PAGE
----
An Admin’s Guide to Asking for a Raise

I recently attended the Executive Leadership Support Forum in Washington, D.C. and had the pleasure of meeting brilliant executive assistants from across the country. Many individuals that I met, I had the good fortune of staying in touch with while my co-founder and I built Cabinet over the summer. Our conversations about the future of the administrative profession were fundamental to the pilot we recently released.

That is why I was shocked and saddened by the average salary of the attendees. At one point during the conference, the organizers ran an anonymous poll and the results are summarized below. How could people so resourceful, so dependable and so instrumental to company productivity and culture, be paid well below their colleagues?

Now, of course, some people made great salaries (looking at you $106 +). If you are one of those executive assistants or admins, congratulations on getting paid what you deserve. If you are not, and often feel underappreciated by your salary, continue reading for some practical advice.

Salary Chart

Fast forward a few months and I attended a seminar hosted by Ladies Get Paid on how to ask for more money. I immediately thought of how helpful these tips would be for administrative professionals (Male or Female!) and have decided to share them in this post.

Step 1. Get in the Right State of Mind

Ask yourself: Why do I want to make more money? Determine all the reasons why and write them down. Maybe you want to buy a new house, plan for a family, or go on an awesome vacation.

Step 2. Understand your Market Value

Prepare for making the ask by gathering data to support your willingness-to-accept range. Fortunately, there are plenty of places to seek input on salaries. A few online resources include Glassdoor, Payscale and Fairy Godboss.

If you have a network of admins, like other admins on Cabinet, you can ask them to share privately with you what they are making.

Share the data you discovered in the negotiation. “I talked to …. ” or “this is the number on Payscale … “.

Now that you know a range of what people are making, decide where you fit based on your location, company size and years of experience – and then go higher. Ladies Get Paid’s advice is to pick a number that is high, but not too high that you can’t say it with a straight face. Somewhere below that number is likely where you will end up, but you never know. It is better to shoot high with your first offer.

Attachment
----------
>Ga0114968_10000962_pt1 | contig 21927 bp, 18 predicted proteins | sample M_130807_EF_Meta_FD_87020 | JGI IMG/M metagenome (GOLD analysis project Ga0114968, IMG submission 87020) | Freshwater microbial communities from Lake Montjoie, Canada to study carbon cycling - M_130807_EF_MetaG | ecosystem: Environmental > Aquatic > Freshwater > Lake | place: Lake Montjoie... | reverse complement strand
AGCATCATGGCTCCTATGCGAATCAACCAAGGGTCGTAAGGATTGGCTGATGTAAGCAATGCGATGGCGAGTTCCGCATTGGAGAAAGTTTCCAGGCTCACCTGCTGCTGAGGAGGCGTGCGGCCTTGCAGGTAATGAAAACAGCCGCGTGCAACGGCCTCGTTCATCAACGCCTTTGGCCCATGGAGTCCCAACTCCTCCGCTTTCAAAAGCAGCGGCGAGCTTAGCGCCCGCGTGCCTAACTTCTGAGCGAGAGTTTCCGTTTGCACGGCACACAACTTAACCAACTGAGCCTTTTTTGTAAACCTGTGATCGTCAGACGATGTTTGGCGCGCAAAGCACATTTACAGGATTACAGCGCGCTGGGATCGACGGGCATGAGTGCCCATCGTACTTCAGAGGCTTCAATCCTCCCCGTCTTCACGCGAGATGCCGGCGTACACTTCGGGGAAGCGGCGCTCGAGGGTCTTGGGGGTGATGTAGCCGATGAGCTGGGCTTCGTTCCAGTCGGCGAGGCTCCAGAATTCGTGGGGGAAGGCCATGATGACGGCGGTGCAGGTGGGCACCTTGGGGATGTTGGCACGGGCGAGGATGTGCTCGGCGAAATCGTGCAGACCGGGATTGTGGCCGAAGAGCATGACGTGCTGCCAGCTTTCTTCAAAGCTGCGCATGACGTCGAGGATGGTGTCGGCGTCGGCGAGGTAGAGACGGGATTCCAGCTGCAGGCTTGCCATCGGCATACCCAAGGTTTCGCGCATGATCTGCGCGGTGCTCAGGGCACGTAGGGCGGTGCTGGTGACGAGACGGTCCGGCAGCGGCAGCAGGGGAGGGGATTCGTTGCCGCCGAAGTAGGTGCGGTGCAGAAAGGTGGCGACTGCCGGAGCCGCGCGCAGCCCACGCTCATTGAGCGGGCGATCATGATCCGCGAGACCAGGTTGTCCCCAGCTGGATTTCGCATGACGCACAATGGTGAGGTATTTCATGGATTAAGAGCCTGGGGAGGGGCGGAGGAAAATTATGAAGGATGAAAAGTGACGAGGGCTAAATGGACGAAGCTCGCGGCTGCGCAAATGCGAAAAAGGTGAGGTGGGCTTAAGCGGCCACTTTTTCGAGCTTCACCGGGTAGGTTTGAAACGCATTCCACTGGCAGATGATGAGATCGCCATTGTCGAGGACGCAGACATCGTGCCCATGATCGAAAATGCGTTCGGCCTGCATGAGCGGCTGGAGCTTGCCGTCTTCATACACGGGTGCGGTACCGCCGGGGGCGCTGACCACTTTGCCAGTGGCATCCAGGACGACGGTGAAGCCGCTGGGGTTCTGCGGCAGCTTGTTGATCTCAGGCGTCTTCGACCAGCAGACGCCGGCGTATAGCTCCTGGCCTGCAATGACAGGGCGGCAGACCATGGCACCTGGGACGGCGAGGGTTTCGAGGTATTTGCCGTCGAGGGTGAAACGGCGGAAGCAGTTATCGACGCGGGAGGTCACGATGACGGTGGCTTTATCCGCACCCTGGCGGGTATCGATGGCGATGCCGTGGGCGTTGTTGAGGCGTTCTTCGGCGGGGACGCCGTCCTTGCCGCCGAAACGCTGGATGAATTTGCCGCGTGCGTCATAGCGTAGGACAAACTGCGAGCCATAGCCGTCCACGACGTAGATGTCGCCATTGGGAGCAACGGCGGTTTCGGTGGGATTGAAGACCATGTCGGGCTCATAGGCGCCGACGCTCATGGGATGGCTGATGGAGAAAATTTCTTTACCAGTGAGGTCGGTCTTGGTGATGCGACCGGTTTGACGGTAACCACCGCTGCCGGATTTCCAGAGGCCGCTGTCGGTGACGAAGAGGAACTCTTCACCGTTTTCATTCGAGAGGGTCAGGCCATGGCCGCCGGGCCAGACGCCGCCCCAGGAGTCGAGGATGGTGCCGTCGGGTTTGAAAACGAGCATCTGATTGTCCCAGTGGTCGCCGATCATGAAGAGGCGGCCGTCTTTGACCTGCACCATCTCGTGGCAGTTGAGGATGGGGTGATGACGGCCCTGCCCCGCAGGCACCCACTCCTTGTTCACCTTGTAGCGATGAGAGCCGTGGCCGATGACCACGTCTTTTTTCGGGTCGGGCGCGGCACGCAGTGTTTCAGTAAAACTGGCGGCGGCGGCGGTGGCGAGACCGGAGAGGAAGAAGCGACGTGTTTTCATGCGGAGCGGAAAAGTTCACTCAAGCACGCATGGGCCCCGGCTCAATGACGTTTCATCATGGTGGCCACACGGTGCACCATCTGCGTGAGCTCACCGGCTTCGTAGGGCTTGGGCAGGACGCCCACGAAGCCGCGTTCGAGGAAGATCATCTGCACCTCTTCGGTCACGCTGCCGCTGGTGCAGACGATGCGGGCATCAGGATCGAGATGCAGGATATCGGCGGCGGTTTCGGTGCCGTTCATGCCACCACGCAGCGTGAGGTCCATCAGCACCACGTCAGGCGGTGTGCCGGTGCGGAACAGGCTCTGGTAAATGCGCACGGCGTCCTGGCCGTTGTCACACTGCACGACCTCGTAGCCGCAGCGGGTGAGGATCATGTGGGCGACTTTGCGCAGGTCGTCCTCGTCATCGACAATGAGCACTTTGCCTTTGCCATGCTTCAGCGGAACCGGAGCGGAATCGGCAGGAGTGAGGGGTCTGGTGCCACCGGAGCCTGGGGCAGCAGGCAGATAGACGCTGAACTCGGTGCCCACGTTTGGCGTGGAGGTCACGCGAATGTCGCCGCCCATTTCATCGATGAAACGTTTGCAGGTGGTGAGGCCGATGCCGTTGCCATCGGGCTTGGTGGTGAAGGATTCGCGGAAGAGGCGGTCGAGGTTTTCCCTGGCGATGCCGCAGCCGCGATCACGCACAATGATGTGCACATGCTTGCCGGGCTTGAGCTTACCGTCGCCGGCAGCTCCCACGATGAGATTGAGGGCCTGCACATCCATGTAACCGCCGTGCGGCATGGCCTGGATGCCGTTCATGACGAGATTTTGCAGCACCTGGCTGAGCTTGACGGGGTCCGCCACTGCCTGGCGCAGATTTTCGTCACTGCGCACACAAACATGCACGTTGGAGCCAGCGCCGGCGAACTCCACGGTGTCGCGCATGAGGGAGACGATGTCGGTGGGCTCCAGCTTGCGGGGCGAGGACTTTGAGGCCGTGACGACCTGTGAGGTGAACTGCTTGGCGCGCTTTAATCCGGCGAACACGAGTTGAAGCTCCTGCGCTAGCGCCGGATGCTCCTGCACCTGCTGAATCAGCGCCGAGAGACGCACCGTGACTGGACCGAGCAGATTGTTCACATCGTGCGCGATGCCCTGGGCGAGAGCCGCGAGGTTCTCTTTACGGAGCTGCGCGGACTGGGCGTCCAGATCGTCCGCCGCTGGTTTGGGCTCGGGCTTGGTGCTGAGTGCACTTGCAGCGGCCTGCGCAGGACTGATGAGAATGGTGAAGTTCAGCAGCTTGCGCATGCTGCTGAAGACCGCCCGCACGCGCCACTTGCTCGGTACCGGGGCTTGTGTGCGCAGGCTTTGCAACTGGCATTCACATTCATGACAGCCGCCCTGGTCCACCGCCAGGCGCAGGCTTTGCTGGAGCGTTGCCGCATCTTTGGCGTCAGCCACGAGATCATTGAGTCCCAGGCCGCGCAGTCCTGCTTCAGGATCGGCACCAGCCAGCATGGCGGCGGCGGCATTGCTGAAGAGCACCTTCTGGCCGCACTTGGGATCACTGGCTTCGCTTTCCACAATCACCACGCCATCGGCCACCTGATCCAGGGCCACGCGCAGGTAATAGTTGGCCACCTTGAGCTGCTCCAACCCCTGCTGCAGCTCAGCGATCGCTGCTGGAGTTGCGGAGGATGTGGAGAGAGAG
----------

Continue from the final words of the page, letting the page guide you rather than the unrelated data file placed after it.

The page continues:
On the other hand, make sure you also set a number that you are not willing to go below. That is called your “walk-away point”.

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Step 3. Discuss Your Wins

Begin your salary negotiations by discussing your wins. Share all of the projects you successfully managed, trips you booked without hiccups, meetings you organized quickly and effectively and more. If you have emails from people saying thank you, congratulating you, or providing otherwise great feedback, file those notes and bring them out in your salary negotiation.

Step 4. Calm Your Nerves

Remind yourself that you are valuable. Wear your favorite dress, order the fancy latte, meditate for 10 minutes, workout. Whatever it is you do to make yourself feel powerful, do it in preparation for making the ask. And remember – you are willing to walk away at some point.

Step 5. Make the Ask

Ask for the raise or salary increase in person. If that is not possible, do it over the phone. Never do it over email.

Studies show that people who give the first number in a negotiation have a slightly higher chance of maximizing their value in a deal. Say the highest number you can say while sill making a straight face.

Then, be silent.

Wait and see what number your employer or potential employer counters back to you. Or else, wait for them to accept your first number!

Remember that negotiations are never only about one thing. In salary negotiations, it is important to consider other negotiable matters that are important to you. Full Compensation is a term coined to describe all of the other considerations in salary negotiations such as, flexibility, start dates, health benefits, career development opportunities, stock options and more. Understand where you would negotiate down in salary for comparable increases in these other considerations.

Now go out there and get the compensation you deserve!!

 

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